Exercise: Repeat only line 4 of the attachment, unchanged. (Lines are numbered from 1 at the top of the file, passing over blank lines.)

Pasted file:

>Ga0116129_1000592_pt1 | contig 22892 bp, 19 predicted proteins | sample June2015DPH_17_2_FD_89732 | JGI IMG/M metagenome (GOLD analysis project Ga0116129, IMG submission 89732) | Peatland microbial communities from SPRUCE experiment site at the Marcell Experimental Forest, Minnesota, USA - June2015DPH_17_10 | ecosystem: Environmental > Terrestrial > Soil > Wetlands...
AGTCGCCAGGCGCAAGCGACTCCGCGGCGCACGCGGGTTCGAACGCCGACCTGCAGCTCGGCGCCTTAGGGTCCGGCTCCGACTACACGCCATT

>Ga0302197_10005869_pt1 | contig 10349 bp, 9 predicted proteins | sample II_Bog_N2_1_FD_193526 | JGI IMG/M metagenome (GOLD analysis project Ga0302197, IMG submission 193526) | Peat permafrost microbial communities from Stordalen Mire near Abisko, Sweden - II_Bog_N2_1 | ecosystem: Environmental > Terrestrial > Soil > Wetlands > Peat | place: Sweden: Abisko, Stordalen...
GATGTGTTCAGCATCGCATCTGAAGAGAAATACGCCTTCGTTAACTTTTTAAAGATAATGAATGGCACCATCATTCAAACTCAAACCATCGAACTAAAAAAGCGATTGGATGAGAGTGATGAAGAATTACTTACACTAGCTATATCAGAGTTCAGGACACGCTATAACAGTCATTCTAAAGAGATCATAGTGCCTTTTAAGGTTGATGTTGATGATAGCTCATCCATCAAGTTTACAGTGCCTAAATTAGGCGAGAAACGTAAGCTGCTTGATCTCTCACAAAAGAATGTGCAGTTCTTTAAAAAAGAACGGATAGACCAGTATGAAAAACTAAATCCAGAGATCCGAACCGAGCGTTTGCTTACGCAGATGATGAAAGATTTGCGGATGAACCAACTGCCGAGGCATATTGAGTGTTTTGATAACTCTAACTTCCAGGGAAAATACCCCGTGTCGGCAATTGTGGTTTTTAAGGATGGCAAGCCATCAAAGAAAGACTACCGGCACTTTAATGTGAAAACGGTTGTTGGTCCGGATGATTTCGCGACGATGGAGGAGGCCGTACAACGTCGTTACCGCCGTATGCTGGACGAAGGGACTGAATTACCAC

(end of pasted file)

GATGTGTTCAGCATCGCATCTGAAGAGAAATACGCCTTCGTTAACTTTTTAAAGATAATGAATGGCACCATCATTCAAACTCAAACCATCGAACTAAAAAAGCGATTGGATGAGAGTGATGAAGAATTACTTACACTAGCTATATCAGAGTTCAGGACACGCTATAACAGTCATTCTAAAGAGATCATAGTGCCTTTTAAGGTTGATGTTGATGATAGCTCATCCATCAAGTTTACAGTGCCTAAATTAGGCGAGAAACGTAAGCTGCTTGATCTCTCACAAAAGAATGTGCAGTTCTTTAAAAAAGAACGGATAGACCAGTATGAAAAACTAAATCCAGAGATCCGAACCGAGCGTTTGCTTACGCAGATGATGAAAGATTTGCGGATGAACCAACTGCCGAGGCATATTGAGTGTTTTGATAACTCTAACTTCCAGGGAAAATACCCCGTGTCGGCAATTGTGGTTTTTAAGGATGGCAAGCCATCAAAGAAAGACTACCGGCACTTTAATGTGAAAACGGTTGTTGGTCCGGATGATTTCGCGACGATGGAGGAGGCCGTACAACGTCGTTACCGCCGTATGCTGGACGAAGGGACTGAATTACCAC